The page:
This year, the work of JEPAC will be accelerated. Since the selection of candidates takes place at the respective party’s slating conventions (usually held in February), the results will be ready prior to those conventions. According to the Resolution creating JEPAC, members of the PAC are selected by the President of the IndyBar. Since a good bit of the work of the PAC will be accomplished during Scott Chinn’s term of office, he and I each had input in the selection of the members. Past President of the IndyBar, Joe Russell, and Past President of the IBF, Lante Earnest, have agreed to co-lead the PAC as the Chair and Treasurer respectively. There is an even presence of Republican, Democrat and Independent representation on the Board. Under their leadership, the 2011-2012 evaluations will be determined and published.

As with any human endeavor, there is room for conflict and disagreement. Nevertheless, JEPAC has proven to be an effective method of evaluating the judicial candidates who will be elected by the citizens of Marion County. If you receive one of the evaluations, please take the time to respond in a fair and thoughtful manner. Our clients and the citizens of Marion County deserve to continue to have a competent and professional judiciary to resolve their disputes.•

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  1. Such things are no more elections than those in the late, unlamented Soviet Union.

  2. It appears the police and prosecutors are allowed to change the rules halfway through the game to suit themselves. I am surprised that the congress has not yet eliminated the right to a trial in cases involving any type of forensic evidence. That would suit their foolish law and order police state views. I say we eliminate the statute of limitations for crimes committed by members of congress and other government employees. Of course they would never do that. They are all corrupt cowards!!!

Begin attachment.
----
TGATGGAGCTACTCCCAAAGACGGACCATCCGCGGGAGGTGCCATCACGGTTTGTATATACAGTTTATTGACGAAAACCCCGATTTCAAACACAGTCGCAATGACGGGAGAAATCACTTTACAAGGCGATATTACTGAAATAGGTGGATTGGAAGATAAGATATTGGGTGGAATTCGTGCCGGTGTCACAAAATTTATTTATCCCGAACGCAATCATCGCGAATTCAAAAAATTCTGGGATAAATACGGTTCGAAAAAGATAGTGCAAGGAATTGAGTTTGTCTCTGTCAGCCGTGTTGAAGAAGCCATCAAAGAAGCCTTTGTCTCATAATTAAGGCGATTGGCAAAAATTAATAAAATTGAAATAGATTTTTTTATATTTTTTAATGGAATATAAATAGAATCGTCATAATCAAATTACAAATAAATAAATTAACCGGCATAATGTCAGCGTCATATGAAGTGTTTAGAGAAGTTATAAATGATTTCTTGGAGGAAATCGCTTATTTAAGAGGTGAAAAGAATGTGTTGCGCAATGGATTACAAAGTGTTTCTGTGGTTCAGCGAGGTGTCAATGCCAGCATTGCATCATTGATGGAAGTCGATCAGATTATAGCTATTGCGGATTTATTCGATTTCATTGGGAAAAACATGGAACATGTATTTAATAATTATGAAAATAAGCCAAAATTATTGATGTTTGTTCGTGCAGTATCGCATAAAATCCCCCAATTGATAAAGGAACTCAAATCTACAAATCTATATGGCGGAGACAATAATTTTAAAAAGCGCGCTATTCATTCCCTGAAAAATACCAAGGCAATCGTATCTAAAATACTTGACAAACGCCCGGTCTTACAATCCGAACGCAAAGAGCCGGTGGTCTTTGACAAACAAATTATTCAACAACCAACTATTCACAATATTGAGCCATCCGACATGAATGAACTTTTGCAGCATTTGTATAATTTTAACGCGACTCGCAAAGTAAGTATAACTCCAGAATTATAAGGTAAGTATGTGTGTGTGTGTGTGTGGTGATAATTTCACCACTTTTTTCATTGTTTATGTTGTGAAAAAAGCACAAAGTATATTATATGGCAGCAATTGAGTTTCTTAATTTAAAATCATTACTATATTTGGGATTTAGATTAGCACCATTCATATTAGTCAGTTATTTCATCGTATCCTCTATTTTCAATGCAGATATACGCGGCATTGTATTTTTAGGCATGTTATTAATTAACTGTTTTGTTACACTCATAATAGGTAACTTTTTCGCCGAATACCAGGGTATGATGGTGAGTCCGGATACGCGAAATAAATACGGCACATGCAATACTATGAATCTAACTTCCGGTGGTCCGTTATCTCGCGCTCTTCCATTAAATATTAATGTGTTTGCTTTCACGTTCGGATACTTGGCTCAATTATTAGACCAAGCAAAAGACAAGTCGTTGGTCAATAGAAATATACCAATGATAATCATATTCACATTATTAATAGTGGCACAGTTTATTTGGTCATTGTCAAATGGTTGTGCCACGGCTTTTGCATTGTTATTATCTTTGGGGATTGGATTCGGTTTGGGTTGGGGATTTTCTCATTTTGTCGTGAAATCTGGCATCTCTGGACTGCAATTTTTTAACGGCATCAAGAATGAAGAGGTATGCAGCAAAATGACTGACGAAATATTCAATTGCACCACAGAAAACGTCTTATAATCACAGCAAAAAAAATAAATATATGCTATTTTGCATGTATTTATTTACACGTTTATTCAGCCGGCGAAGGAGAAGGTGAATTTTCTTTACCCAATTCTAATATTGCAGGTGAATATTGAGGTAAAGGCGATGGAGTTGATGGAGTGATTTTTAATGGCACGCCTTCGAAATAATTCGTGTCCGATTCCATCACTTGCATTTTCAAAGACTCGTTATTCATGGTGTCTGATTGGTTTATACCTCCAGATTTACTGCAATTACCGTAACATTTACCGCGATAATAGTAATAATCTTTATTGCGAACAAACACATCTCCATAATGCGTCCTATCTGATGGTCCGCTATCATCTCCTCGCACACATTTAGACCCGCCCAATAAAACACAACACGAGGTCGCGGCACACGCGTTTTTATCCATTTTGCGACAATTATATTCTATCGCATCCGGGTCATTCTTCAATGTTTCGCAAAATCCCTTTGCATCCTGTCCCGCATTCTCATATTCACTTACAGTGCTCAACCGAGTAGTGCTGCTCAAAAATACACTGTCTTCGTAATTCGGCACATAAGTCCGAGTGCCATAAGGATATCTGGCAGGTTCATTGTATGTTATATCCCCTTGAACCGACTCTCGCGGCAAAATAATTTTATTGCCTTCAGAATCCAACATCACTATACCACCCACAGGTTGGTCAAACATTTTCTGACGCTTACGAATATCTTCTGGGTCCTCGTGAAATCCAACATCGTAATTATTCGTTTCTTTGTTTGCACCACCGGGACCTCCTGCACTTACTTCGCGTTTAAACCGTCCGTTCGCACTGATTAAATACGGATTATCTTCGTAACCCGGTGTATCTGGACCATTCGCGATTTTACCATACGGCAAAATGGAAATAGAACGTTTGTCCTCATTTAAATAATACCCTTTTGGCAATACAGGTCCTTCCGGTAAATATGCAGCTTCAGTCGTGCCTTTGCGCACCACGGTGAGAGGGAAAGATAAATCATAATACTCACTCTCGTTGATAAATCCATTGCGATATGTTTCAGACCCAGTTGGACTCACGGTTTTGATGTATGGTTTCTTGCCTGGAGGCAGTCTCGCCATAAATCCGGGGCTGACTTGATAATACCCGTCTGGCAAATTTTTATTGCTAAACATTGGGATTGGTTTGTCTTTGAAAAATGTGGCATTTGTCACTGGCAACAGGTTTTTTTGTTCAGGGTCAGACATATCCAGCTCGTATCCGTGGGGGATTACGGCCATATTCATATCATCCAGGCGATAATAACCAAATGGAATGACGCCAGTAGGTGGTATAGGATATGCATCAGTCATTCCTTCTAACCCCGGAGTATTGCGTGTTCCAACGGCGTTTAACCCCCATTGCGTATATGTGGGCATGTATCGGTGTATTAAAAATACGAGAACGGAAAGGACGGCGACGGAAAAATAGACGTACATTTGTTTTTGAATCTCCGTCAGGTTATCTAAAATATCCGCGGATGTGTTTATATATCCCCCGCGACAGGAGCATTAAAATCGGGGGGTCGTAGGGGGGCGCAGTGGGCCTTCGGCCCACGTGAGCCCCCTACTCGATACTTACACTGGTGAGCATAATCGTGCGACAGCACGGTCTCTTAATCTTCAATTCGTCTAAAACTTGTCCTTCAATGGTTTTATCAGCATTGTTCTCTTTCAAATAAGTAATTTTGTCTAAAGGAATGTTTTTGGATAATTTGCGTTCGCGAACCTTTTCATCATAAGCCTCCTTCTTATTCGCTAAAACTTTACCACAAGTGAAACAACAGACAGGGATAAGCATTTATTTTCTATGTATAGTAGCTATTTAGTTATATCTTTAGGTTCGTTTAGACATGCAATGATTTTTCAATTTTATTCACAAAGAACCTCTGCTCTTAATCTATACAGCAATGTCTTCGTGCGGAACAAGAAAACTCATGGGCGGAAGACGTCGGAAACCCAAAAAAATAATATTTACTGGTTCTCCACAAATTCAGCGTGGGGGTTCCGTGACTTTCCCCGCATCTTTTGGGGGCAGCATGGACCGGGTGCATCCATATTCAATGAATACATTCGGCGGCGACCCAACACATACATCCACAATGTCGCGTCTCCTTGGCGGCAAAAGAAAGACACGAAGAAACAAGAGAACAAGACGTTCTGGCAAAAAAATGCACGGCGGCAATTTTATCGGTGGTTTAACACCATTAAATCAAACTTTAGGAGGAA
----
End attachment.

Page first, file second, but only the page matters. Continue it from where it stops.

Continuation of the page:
3. Poor Judge Brown probably thought that by slavishly serving the godz of the age her violations of 18th century concepts like due process and the rule of law would be overlooked. Mayhaps she was merely a Judge ahead of her time?

  4. in a lawyer discipline case Judge Brown, now removed, was presiding over a hearing about a lawyer accused of the supposedly heinous ethical violation of saying the words "Illegal immigrant." (IN re Barker) http://www.in.gov/judiciary/files/order-discipline-2013-55S00-1008-DI-429.pdf .... I wonder if when we compare the egregious violations of due process by Judge Brown, to her chiding of another lawyer for politically incorrectness, if there are any conclusions to be drawn about what kind of person, what kind of judge, what kind of apparatchik, is busy implementing the agenda of political correctness and making off-limits legit advocacy about an adverse party in a suit whose illegal alien status is relevant? I am just asking the question, the reader can make own conclsuion. Oh wait-- did I use the wrong adjective-- let me rephrase that, um undocumented alien?

  5. of course the bigger questions of whether or not the people want to pay for ANY bussing is off limits, due to the Supreme Court protecting the people from DEMOCRACY. Several decades hence from desegregation and bussing plans and we STILL need to be taking all this taxpayer money to combat mostly-imagined "discrimination" in the most obviously failed social program of the postwar period.